What also makes outreach rewarding for Claire and Katie is meeting people within the specific communities. “Getting to know my patients and their families is really fun,” Katie says. “There are a lot of ranching families out there and they love telling you about their lives. They’re really personable, sweet families, so it’s a pleasure to take care of them.” For Claire, being based in the Missoula outreach clinic allows her to connect deeply with her surrounding community. “I love the Missoula area. I’ve lived here for twenty years, so it’s really important for me to be here. Getting to know the families and see them grow in their knowledge of managing their condition is what ties me to my job. I get to see kids grow through different stages, from toddlerhood to middle school and beyond, and I get to be a part of their journey.”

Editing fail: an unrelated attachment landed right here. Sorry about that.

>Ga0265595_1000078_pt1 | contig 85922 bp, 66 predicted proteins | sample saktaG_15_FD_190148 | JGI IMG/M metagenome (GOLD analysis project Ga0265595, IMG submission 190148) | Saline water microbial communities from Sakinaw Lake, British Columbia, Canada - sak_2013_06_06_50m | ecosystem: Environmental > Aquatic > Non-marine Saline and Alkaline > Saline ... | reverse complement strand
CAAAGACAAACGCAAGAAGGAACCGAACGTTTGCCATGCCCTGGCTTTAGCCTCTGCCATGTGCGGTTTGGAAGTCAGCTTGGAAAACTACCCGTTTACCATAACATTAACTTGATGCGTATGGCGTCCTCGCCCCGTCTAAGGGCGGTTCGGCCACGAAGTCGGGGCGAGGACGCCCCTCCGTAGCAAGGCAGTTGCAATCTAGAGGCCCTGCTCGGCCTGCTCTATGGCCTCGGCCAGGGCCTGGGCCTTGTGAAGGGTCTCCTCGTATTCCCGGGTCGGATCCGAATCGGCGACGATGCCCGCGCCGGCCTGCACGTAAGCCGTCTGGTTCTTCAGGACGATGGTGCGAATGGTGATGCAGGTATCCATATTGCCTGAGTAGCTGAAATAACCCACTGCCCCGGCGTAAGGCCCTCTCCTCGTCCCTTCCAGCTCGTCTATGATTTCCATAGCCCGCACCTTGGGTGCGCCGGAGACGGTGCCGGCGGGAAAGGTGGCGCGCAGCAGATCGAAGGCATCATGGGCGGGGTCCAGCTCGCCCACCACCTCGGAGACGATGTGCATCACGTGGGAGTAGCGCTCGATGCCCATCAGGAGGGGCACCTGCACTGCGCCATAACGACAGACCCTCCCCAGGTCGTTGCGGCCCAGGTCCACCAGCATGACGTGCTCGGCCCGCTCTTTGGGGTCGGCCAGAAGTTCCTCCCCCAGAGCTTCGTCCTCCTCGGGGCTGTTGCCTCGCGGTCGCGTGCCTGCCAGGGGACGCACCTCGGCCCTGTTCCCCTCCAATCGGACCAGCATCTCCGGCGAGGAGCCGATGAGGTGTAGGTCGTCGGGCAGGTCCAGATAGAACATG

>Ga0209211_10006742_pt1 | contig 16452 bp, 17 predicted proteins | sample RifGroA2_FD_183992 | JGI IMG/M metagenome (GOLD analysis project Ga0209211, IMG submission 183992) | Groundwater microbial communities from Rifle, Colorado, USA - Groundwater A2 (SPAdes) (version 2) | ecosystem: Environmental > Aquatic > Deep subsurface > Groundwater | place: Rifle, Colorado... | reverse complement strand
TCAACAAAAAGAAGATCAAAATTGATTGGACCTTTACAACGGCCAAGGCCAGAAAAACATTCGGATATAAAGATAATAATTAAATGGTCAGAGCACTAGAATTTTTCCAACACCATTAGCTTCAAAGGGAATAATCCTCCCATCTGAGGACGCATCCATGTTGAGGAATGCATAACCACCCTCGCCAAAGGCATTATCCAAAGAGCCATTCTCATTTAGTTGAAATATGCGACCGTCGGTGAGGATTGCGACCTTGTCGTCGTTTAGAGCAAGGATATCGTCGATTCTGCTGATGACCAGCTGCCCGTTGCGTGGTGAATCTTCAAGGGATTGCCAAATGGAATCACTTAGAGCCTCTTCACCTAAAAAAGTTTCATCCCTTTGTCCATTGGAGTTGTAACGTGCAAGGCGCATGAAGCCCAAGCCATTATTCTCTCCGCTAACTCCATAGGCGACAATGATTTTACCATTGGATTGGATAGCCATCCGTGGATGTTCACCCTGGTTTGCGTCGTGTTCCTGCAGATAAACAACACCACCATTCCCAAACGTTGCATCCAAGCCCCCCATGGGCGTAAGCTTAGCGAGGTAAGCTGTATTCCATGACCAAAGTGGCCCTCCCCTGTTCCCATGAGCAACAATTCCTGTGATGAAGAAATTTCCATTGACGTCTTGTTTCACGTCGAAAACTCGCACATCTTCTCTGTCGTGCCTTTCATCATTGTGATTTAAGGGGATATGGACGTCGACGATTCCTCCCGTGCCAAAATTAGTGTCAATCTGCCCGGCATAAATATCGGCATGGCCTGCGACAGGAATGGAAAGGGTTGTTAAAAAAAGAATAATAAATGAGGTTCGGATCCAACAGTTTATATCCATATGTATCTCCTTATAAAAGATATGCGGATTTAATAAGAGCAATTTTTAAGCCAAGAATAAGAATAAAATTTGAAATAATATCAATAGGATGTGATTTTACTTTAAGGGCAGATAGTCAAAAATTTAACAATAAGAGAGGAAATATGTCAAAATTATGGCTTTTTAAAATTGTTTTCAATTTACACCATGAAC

As members of the Logan Health Diabetes and Endocrinology team and the broader Logan Health pediatric subspecialty team, Claire and Katie now find themselves inspired by the impact of their travels and look forward to the expansion of other pediatric services. “The Logan Health endocrinology team is so robust.” Claire says, “We are all pediatric trained and we have a provider on call 24/7. We get consults from hospitals in Missoula or Kalispell, or the ER in Libby or Great Falls. Our service extends so far, and we want providers in Western Montana to know that, so they can keep our kids close to home.” Dr. Paterson affirms that this is at the heart of both the Logan Health pediatric program and its enthusiastic outreach providers, “Our core mission is to deliver the highest quality care as close to home as possible. Montana children and their families deserve nothing less.”